By Andreas Economou
Have you ever wondered how many students attend high school each year? What about how many of these children will make an impact in the future? Right now, our teachers may be teaching the next Einstein or Curie, and we may not even realise. What if we, as educators find a way to unleash that – usually hidden – potential before they leave high school?
The pool of minds and talent that are unseen in plain sight within schools are probably outside our comprehension and cannot be altogether measured or fully appreciated within current standardised approaches and traditional ways of assessments.
What I have seen at teaching high school science at the American International School in Cyprus (AISC), is that this potential may materialise when students are allowed to tackle complex issues outside the scope of the curriculum and surprisingly, with no reference to grades, or outdated measurements, as long as our efforts intrigue student curiosity and our schemes of work and expectations for outcomes are connected with real-life issues. Are grades really a necessary incentive or driver?
This year, students at AISC performed admirably in a number of global competitions even though there was not a clear ‘prize’ in the form of a grade at the end. They received honourable mentions in the Stockholm Junior Water Project in 2017 and 2019; AISC was short- listed in the 30 most influential proposals in the CERN BeamLine for school competitions in 2018. In 2019, a student proposal on use of micro-organisms as bio-indicators of quality in water systems, was rewarded with the Gold medal by the World Intellectual Property Organisation. Each time students were aware that their work was not going to be graded – but they engaged anyways – isn’t that lifelong learning at its best?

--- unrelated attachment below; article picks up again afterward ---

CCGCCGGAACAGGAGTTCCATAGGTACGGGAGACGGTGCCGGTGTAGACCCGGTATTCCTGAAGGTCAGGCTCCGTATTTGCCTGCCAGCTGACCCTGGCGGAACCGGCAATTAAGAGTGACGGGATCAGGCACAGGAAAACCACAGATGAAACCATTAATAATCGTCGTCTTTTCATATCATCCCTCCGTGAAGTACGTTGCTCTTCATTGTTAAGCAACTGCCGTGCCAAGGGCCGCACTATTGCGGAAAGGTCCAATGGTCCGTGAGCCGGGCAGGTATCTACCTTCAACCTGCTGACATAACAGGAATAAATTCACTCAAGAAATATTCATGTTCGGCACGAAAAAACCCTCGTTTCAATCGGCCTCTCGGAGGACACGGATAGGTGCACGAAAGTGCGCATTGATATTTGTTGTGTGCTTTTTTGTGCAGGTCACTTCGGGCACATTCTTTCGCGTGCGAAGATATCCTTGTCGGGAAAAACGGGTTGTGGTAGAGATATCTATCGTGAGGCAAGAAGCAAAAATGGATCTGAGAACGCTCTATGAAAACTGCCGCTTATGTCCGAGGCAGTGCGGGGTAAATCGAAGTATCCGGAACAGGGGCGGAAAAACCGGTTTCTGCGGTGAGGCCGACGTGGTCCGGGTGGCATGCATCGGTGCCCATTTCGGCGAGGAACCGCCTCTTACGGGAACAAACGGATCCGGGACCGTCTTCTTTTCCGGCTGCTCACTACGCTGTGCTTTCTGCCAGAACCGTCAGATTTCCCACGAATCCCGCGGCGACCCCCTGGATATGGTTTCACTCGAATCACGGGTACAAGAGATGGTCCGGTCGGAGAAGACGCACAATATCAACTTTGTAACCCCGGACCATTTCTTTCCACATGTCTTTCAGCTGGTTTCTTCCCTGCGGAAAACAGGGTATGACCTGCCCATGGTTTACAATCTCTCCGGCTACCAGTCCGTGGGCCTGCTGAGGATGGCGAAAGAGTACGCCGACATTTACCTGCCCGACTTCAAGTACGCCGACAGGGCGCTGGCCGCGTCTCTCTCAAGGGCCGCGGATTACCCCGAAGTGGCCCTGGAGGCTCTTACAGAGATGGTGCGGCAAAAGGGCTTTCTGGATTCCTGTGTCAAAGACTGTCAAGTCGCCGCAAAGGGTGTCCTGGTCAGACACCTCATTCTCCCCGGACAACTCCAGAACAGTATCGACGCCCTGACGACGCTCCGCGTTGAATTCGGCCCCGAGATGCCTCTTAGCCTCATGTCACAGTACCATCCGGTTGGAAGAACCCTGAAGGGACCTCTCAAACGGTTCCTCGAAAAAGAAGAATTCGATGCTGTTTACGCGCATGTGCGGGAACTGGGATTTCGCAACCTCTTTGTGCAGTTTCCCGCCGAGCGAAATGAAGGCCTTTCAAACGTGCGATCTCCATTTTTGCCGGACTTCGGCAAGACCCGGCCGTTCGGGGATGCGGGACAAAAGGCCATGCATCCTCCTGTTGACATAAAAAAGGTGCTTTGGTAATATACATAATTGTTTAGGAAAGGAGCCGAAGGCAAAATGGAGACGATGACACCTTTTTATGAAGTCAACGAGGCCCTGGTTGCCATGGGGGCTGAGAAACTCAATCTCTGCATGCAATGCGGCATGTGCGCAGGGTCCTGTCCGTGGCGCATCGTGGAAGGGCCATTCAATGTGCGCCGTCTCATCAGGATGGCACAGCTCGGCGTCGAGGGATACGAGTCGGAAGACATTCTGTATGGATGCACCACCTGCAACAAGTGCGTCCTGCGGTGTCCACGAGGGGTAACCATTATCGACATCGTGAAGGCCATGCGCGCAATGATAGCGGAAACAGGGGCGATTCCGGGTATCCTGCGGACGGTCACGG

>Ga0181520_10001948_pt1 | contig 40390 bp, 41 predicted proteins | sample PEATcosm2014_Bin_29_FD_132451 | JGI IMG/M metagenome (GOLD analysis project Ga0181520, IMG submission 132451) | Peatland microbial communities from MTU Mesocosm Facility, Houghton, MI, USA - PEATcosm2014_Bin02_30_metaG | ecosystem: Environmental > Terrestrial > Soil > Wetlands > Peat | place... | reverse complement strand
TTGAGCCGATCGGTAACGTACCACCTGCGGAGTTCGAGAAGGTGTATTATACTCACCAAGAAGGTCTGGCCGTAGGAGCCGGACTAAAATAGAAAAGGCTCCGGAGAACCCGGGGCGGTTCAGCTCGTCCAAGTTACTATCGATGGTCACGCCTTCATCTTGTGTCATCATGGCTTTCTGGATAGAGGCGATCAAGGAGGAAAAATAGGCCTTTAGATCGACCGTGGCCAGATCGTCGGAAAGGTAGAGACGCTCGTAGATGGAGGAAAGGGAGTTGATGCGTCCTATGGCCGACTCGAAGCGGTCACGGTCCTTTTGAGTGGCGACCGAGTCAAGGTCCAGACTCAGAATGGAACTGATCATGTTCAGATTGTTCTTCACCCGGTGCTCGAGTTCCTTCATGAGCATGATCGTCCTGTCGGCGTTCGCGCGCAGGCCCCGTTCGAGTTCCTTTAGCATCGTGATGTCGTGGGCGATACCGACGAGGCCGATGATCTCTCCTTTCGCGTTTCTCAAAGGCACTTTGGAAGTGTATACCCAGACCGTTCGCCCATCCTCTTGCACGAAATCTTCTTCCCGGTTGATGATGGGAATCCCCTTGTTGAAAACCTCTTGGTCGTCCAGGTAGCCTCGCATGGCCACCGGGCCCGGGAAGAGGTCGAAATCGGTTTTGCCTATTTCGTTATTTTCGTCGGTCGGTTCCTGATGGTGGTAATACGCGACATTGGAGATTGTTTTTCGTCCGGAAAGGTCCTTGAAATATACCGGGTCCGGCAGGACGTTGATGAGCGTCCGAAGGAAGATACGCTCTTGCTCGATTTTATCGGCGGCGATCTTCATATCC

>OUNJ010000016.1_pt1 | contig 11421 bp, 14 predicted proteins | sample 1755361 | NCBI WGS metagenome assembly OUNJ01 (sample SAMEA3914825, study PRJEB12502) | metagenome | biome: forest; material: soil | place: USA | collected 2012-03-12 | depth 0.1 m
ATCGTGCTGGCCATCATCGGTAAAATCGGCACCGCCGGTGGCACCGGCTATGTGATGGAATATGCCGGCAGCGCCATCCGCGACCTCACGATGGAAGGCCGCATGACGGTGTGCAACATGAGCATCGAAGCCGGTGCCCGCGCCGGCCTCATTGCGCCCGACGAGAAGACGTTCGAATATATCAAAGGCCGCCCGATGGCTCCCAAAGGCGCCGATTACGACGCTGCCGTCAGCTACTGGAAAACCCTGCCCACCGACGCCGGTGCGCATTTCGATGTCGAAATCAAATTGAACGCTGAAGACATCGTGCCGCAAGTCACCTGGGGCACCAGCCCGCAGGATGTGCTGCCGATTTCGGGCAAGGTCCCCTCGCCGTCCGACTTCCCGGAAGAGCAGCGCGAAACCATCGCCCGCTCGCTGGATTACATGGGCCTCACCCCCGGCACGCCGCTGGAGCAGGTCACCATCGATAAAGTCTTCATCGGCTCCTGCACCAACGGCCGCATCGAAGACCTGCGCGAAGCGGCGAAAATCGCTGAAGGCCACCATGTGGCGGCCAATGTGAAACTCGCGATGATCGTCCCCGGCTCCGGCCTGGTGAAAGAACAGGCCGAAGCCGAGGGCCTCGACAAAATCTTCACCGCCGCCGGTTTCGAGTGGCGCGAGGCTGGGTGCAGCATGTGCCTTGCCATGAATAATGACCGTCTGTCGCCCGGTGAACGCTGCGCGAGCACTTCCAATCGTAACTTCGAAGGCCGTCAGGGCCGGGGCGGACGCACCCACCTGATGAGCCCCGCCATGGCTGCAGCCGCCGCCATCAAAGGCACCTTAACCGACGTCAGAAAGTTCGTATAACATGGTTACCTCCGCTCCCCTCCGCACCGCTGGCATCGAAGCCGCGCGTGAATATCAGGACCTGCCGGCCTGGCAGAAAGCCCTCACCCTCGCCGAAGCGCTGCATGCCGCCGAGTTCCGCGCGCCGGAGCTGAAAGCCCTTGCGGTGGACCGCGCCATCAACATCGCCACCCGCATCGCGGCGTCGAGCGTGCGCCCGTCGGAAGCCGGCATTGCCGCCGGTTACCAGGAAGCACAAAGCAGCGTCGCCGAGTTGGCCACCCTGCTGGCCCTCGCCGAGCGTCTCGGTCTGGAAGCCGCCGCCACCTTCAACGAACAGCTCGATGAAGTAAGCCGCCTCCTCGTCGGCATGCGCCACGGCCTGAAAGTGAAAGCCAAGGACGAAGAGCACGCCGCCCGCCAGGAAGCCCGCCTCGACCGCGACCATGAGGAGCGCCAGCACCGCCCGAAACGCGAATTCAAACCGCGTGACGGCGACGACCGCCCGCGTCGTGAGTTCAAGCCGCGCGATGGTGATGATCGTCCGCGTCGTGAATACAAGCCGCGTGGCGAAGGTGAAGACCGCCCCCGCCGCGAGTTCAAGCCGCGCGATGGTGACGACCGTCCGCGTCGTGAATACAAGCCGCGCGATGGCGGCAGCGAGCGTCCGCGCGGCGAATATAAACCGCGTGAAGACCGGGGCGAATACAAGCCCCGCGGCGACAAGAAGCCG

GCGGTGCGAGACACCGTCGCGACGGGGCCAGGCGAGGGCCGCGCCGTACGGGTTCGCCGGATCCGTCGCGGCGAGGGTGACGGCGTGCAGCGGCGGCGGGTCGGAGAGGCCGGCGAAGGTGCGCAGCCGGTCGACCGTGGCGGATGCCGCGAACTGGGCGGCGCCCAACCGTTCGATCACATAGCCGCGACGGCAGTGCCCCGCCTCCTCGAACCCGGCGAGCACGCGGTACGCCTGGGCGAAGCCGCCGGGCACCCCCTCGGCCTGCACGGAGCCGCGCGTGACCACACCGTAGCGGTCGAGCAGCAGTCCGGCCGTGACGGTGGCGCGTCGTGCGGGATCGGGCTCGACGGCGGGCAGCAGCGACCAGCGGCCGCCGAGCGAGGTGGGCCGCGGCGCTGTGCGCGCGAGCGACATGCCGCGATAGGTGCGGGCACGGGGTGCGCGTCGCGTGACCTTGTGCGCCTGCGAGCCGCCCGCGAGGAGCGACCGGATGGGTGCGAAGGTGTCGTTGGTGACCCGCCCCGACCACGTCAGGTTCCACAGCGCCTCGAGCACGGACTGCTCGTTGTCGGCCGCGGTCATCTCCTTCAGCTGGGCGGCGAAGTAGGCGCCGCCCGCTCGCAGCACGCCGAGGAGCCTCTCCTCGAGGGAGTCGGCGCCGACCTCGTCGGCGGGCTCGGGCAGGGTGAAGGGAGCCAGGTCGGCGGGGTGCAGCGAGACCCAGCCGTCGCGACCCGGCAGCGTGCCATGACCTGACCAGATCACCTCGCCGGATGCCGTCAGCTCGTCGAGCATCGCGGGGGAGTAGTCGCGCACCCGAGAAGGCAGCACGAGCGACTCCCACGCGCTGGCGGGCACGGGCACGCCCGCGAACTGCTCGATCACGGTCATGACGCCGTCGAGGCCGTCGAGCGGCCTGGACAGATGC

The success stories of our students in receiving honorable mentions and gold medals in some of these competitions is not the focus or the reason that we participate. Rather it is to provide the experience of high-level, engaging, real-life, global challenges to our students.
Likely, the most important aspect of these projects is that people, regardless of gender, age or ethnicity, when working together under a common cause with shared passion, can make the world a better place.
And if schools do not teach this simple ideal, then who will? I’m proud to be working at a school that values these principles.
Andreas Economou is a Grade 10 and IB chemistry teacher